The old-fashioned road interests are at it again and the Lord Mayor of Copenhagen Frank Jensen, among others, are pandering to them. The insanity continues in The New Copenhagen.
Now they want to build a tunnel for cars and trucks to connect the motorways that come from the north of Copenhagen and end in an area called Ryparken/Hans Knuds Square, to the motorway that connects the West of Zealand (the island on which Copenhagen is located) and the bridge to Sweden. This motorway also accesses the Copenhagen airport. What is interesting is the development that this will no longer be called the "harbour tunnel", but will instead be called the "Eastern Bypass" - but that's just so that it can recieve funding from the national government. This will, however, mean that the tunnel may have to have more interchanges on its route than a pure bypass road would have, especially as it is being proposed as a "Public-Private Partnership", the investors in which will be wanting as much return on their money.
This idea goes contrary to decades of Copenhagen City Planning as well as the City's declared goal of reducing car traffic in the city.
On that note, we publish a rational and intelligent contrary opinion. From the good people at the Rådet for Bæredygtig Trafik.
Press Release from the Danish Council for Sustainable Traffic
An open letter to the City of Copenhagen and the Danish Ministry of Transport on the occasion of press reports evaluating a harbour tunnel.
We say "No" to a harbour tunnel / "Eastern bypass" in Copenhagen.
This will be a road connection costing at least 27 Billion Danish Kroner (US$4.6 Billion/ €3.6 billion), which can justifiably be called a "Whiskey-belt" (Copenhagen slang for the wealthy coastal suburbs to the north of the city center-Ed.) Tunnel because it primarily will only make it easier to drive to Copenhagen from the northern suburbs.
Copenhagen has a relative good environmental situation due to the fact that there has never been such an additional access road or motorway.
For the same 27 Billion Kroner, the city could instead construct a first-class system of light rail totaling almost 140 kilometers (92 miles) in length and further create ideal conditions for cycling.
This would be for the benefit of all citizens and the environment; not just motorists from the well-to-do suburbs.
For decades, various road-lobby interests have fought for a harbour tunnel.
Where might the cars which would use a harbor tunnel come from?
A report entitled "Eastern harbour tunnel in Copenhagen" issued by the Ministry of Transport in 1995, concluded that 40% of traffic in a harbour tunnel would come from the municipalities of Gentofte, Lyngby Taarbaek and Søllerød, (of which Gentofte's share was predicted to be 25%).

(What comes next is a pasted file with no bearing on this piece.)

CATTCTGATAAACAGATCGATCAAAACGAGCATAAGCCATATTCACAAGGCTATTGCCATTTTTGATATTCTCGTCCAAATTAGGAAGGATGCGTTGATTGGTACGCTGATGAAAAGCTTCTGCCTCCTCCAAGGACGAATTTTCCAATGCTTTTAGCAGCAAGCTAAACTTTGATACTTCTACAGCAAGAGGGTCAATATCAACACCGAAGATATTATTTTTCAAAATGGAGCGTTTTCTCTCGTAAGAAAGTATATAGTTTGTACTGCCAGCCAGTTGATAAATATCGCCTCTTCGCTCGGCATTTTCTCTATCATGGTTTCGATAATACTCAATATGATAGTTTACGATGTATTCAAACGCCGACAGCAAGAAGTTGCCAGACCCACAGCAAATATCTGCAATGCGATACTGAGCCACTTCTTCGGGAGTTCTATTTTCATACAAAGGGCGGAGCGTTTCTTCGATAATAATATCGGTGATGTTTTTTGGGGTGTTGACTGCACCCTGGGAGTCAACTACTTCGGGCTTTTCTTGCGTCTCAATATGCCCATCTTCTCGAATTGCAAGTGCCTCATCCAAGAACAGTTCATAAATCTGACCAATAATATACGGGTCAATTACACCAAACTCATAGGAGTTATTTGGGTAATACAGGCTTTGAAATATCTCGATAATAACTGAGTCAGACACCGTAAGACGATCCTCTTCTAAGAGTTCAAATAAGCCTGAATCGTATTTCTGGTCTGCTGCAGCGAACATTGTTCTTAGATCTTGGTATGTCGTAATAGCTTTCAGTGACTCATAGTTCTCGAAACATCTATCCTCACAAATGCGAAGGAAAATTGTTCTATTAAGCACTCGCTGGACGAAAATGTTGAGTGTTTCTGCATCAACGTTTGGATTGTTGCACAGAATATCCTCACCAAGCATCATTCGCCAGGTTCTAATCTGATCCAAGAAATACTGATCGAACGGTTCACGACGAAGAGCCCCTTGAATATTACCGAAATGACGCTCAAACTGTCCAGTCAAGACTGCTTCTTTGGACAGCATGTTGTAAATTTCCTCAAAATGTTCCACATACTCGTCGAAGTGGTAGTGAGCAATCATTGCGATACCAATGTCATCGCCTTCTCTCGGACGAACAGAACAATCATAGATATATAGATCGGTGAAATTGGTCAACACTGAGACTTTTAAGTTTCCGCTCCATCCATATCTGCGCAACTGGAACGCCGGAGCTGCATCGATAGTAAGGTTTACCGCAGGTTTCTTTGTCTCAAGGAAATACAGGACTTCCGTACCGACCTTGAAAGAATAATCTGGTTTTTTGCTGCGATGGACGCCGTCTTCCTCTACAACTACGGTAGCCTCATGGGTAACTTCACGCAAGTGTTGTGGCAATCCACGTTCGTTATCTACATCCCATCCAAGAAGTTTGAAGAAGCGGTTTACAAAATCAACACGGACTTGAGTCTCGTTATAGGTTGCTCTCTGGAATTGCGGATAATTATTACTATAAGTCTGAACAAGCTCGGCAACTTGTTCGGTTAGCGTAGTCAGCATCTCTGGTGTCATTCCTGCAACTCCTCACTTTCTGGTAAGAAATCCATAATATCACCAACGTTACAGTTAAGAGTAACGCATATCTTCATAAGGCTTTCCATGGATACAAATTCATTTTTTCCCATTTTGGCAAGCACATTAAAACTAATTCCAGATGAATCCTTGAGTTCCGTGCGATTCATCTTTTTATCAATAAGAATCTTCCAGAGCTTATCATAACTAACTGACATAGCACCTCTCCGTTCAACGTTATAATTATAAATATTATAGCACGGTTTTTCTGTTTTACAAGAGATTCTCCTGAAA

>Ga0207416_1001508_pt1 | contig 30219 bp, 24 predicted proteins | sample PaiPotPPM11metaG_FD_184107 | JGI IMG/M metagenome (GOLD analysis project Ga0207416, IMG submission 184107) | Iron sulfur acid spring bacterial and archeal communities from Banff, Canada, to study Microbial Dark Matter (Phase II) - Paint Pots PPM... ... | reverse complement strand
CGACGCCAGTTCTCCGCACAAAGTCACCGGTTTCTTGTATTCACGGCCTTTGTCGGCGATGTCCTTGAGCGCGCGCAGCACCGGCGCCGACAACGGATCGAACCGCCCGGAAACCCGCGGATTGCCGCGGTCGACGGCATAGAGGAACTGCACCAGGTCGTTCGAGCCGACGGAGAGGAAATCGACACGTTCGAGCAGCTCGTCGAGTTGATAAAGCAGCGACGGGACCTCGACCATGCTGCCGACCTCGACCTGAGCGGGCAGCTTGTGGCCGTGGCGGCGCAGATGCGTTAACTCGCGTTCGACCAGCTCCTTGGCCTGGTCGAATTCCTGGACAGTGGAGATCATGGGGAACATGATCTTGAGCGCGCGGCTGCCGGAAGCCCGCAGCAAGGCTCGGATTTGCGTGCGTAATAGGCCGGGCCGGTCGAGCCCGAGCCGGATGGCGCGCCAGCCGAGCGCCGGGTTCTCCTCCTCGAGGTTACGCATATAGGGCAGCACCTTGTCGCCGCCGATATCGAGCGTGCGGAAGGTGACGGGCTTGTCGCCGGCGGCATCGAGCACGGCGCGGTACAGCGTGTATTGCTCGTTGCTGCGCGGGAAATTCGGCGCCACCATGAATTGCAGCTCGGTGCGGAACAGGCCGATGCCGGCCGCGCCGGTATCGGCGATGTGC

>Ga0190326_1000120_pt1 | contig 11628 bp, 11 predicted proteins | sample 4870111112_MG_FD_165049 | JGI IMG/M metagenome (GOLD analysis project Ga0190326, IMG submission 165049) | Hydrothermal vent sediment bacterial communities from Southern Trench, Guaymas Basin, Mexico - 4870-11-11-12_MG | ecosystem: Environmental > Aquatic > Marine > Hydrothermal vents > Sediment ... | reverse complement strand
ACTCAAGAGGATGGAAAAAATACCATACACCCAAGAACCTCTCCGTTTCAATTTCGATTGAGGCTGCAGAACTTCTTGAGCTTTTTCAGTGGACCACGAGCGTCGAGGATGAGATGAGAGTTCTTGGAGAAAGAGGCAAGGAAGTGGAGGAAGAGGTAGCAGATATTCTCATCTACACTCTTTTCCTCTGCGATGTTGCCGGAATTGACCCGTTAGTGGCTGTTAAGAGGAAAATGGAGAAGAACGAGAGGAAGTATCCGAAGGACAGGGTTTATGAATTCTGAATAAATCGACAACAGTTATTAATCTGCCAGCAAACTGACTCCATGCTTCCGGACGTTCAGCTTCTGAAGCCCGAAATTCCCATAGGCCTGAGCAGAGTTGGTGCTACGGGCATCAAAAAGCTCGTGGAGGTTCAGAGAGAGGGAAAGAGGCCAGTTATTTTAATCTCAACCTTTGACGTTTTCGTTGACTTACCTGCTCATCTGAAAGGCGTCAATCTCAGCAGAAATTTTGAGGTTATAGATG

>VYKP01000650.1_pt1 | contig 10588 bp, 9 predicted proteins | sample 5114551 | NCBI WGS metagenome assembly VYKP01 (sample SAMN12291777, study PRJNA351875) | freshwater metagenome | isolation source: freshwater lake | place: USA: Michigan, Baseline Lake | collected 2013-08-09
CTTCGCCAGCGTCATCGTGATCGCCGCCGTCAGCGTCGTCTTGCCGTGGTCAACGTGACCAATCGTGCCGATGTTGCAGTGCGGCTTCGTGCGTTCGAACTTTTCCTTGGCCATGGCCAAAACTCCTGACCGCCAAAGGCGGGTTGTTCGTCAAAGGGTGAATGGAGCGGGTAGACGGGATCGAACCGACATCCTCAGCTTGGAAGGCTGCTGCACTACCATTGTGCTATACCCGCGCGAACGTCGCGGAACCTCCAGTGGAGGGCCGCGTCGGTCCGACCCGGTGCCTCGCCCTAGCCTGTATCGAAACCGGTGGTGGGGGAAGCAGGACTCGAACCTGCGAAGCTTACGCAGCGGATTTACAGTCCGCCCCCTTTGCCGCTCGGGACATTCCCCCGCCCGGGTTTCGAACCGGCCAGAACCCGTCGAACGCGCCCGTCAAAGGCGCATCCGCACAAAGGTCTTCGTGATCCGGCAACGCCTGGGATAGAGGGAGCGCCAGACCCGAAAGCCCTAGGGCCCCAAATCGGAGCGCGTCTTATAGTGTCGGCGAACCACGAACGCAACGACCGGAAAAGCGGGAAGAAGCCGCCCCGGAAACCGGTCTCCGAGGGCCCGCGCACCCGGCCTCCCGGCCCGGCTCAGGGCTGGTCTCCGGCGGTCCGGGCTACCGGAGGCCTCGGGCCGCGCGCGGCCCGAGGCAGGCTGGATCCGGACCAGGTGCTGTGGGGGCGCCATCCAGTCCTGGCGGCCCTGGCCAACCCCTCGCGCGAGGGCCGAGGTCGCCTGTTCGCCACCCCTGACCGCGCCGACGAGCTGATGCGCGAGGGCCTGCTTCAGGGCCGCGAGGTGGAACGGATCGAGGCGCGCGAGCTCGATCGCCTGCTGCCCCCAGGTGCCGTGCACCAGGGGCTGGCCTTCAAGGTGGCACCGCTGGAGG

There can be little doubt that any motivation to leave the car at home in these wealthy municipalities might vanish if you build a harbour tunnel.
Such a tunnel would undermine all good intentions of a better environment because it would itself become a traffic generator that will make it extremely attractive to use private cars over other modes of transport.
In 2000, the Copenhagen City Council concluded that a harbour tunnel will create more problems than it would solve.
And, since then, no other information has arisen that would alter this conclusion.
According to an article written by Transportation Planner Øystein Leonardsen in the journal "Miljøsk" ("Environmental"), all proposals will increase traffic, emissions and energy consumption. http://www.trafikbogen.dk/HavnetunnelM45.pdf
In an article that appeared in the Danish Engineering trade-publication Ingeniøren ("The Engineer") in September of 1996, one of Denmark's leading urban planners, Peter Hartoft-Neilsen points out that it has been to Copenhagen's advantage that there is no eastern bypass. (http://ing.dk/artikel/15411)
Other cities envy Copenhagen for this.
"The very fact that we do not have the roads clogged with motorized traffic and an eastern bypass around Copenhagen, has been crucial to the over all, relatively favorable traffic situation that characterizes Copenhagen and the center of the city,; which manyany other European cities envy today. The city has been made to evolve in a 150 degree semi-circle, and this has been the basis for a sensible settlement of the city."
Peter Hartoft-Nielsen also points out that policy-makers must choose between car traffic and public transport.
As the former European Commissioner for the Environment and former Lord Mayor of Copenhagen Ritt Bjerregaard said: "It is not possible to simultaneously go in for private cars and public transport in urban areas, if society is also to meet the need for mobility and improve quality of life. We need to make some clear choices about what we want when it
comes to mobility in cities. You can't have your cake and eat it too.''
If one wants environmentally friendly development, one should not simultaneously undermine such an environment with destructive actions such as a harbour tunnel and eastern bypass. Instead rely on vehicles that are not abusing space in cities. As shown in this chart of Capacity per Traffic Lane, private cars are the least capable means of transport when one looks at environmentally friendly use of city land.
Havnetunnel i København ?
We at Copenhagenize encourage Copenhagen municipality to maintain the position that a harbour tunnel creates more problems than it solves. It is an obscene, disgusting amount of money to spend on something that has been proven to be useless and that will create more traffic in Copenhagen.
Rationality is the new black. Catering to automobile culture is last century.